The Braves would certainly be more comfortable sticking with their initial plan if Pastornicky continues to play like he did on Saturday. He hit the ball to the right side to advance Michael Bourn in the first inning, produced a sacrifice fly in the third inning and drove home another run with a seventh-inning RBI single.
"It looked like today he was a little more relaxed and a little more into the flow of the game," Braves bench coach Carlos Tosca said. "He had a good game."
Beachy harnesses control in impressive start
LAKE BUENA VISTA, Fla. -- Brandon Beachy had to wonder if he was destined for more trouble after he walked the second batter he faced in the Braves' 5-3 split-squad win over the Blue Jays on Saturday. He had issued five walks in a three-inning stint just five days earlier.
But proving much more aggressive in the strike zone than he had in his previous two starts, Beachy quickly righted himself by following the walk with one of his six strikeouts over four innings. The first-inning walk was the only one he issued during this impressive effort.
"I had been letting things get away from me the last couple of games and at times last year," Beachy said. "It's going to happen. I don't like walking a guy on four pitches after throwing three pitches right where I wanted, but that's going to happen. I was able to bounce back quickly ... I never let the control leave me. I felt like I was commanding things from the get-go. "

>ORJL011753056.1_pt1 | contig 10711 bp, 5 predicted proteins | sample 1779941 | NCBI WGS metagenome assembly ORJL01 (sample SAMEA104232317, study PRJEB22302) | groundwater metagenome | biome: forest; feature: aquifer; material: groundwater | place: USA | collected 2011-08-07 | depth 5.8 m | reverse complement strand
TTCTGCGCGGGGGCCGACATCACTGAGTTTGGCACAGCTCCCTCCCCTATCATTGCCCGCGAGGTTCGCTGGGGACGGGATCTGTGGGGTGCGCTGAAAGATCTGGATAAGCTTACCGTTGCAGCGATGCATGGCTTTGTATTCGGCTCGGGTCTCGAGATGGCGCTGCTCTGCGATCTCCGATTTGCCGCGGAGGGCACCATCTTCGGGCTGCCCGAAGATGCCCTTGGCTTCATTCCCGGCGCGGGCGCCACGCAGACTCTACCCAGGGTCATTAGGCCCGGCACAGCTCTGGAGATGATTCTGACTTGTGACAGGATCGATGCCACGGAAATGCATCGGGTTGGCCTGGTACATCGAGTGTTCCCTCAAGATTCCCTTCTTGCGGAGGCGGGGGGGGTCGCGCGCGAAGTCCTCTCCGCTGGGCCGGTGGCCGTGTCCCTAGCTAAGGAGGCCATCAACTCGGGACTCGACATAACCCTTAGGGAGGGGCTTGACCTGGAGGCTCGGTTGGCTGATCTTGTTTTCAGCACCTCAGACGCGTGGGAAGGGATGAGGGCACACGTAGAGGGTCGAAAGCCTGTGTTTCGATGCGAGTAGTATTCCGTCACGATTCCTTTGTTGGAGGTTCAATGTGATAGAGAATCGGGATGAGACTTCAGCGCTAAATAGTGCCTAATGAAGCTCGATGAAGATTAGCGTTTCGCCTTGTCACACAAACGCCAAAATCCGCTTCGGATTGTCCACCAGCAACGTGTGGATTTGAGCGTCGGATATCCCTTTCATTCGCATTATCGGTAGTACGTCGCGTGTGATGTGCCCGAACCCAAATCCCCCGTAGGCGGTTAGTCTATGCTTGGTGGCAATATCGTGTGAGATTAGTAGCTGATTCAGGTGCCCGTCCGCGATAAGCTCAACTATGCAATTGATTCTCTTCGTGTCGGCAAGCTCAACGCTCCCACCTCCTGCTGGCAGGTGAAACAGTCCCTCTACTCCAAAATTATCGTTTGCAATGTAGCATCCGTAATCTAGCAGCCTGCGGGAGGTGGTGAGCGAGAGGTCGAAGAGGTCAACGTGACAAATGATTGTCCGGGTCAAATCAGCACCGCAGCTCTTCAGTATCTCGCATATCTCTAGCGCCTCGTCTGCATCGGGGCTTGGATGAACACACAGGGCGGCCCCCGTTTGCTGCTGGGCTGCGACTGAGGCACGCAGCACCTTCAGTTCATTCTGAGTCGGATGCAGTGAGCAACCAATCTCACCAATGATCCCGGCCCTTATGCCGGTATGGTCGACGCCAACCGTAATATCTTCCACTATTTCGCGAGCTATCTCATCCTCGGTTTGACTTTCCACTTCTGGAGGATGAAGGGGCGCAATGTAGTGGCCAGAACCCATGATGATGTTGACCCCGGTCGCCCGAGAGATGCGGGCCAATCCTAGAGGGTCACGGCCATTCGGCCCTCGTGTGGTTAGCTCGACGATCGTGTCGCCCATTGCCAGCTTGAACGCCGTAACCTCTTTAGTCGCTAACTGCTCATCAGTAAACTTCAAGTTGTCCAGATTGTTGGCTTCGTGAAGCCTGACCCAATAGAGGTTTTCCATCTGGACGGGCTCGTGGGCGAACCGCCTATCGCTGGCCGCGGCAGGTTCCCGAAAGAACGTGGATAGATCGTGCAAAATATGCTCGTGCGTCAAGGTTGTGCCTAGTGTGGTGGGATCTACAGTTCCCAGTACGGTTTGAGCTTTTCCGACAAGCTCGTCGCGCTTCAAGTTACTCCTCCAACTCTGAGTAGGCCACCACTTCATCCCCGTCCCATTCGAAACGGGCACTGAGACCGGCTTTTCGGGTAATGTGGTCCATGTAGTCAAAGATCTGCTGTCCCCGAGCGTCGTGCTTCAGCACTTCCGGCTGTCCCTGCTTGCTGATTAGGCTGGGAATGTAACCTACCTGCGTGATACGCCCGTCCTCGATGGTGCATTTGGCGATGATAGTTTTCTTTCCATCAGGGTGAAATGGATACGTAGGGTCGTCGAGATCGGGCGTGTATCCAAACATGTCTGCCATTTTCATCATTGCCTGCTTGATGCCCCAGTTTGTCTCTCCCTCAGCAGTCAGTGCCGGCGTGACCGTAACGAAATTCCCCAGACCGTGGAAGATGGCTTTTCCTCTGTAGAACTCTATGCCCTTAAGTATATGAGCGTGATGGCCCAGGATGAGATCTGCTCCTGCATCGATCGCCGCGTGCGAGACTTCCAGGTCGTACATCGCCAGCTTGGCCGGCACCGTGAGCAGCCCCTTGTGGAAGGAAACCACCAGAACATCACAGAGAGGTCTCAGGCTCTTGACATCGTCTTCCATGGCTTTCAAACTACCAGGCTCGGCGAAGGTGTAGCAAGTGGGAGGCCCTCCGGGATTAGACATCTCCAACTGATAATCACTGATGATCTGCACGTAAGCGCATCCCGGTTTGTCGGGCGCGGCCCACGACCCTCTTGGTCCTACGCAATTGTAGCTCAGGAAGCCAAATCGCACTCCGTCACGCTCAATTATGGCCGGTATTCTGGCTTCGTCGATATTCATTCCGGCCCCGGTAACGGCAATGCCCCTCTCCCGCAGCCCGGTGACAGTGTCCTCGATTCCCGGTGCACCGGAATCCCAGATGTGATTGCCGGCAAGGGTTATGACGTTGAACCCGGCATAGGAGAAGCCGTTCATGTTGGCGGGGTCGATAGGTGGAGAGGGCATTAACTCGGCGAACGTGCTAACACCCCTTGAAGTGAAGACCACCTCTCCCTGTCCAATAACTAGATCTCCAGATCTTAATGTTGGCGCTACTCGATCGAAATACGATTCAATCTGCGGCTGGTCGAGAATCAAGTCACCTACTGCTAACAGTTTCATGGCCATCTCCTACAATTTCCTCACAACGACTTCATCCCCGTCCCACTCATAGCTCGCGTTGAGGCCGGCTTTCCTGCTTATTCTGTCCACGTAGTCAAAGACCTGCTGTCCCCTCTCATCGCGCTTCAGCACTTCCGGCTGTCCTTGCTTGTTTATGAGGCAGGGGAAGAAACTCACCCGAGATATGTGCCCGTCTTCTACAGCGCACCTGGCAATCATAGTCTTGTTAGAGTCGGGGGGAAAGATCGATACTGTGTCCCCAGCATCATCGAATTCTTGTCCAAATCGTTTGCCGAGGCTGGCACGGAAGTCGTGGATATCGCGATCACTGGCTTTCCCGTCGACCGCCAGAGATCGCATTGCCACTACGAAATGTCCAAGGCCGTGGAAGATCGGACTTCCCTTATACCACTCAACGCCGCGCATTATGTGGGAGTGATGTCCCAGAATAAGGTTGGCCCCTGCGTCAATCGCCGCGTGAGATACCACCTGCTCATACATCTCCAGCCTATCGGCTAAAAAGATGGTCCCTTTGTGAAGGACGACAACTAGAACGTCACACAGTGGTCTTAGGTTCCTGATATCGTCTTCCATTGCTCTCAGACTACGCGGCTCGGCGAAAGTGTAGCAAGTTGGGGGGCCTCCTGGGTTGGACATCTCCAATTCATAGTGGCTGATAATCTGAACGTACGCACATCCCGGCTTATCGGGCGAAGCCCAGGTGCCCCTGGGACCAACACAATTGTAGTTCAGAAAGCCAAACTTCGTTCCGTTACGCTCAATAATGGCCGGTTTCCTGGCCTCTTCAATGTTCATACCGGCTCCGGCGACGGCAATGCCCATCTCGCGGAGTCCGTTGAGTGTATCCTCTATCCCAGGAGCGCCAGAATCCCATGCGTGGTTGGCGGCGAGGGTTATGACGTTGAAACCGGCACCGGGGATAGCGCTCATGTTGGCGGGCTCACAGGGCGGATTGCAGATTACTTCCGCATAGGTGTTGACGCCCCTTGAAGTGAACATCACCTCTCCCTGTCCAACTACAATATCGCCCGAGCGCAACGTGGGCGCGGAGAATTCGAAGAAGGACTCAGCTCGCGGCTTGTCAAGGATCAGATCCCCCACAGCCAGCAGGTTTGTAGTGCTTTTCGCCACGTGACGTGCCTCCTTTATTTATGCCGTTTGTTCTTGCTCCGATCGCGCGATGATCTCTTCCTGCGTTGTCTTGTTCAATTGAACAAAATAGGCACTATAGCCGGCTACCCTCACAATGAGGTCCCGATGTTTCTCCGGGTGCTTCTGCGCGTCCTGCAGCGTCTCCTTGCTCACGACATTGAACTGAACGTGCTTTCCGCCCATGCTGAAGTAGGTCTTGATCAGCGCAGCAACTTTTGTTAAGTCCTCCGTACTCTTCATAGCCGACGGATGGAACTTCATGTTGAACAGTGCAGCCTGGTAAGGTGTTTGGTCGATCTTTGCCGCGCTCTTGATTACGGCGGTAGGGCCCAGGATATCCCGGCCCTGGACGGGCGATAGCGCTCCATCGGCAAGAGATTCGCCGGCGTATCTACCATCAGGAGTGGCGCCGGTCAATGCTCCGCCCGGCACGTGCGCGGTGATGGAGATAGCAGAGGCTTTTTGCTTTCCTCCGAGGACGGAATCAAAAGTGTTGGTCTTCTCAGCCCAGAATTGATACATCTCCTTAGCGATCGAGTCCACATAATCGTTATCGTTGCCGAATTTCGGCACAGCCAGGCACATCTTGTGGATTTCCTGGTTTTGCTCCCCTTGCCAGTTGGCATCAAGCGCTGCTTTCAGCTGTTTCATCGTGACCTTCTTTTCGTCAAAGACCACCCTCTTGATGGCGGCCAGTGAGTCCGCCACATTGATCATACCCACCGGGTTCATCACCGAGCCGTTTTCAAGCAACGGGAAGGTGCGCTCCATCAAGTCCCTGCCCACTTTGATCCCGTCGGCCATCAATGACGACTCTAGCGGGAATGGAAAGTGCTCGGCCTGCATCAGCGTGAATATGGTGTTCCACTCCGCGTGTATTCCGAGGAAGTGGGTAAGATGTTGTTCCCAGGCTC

Beachy will approach his final three starts of the Grapefruit League season aiming for more consistency than he showed during his first three starts. But the 25-year-old had reason to be satisfied with his work Saturday, when he limited the Blue Jays to just one run.
"I'd like to throw anything I've got wherever I want at this point," Beachy said. "I'm definitely moving in the right direction. There is still a lot of work to be done before Opening Day, and I plan on doing it."
Fredi pleased by Braves' split performances
PORT ST. LUCIE, Fla. -- Few of the positive developments during the course of a Spring Training matter all that much. Poor performance hurts more than good performance helps in these games. But improvement certainly can brighten the mood of a manager. So it was here Saturday for Fredi Gonzalez, the Braves manager who had endured 10 losses in his team's first 11 Spring Training games.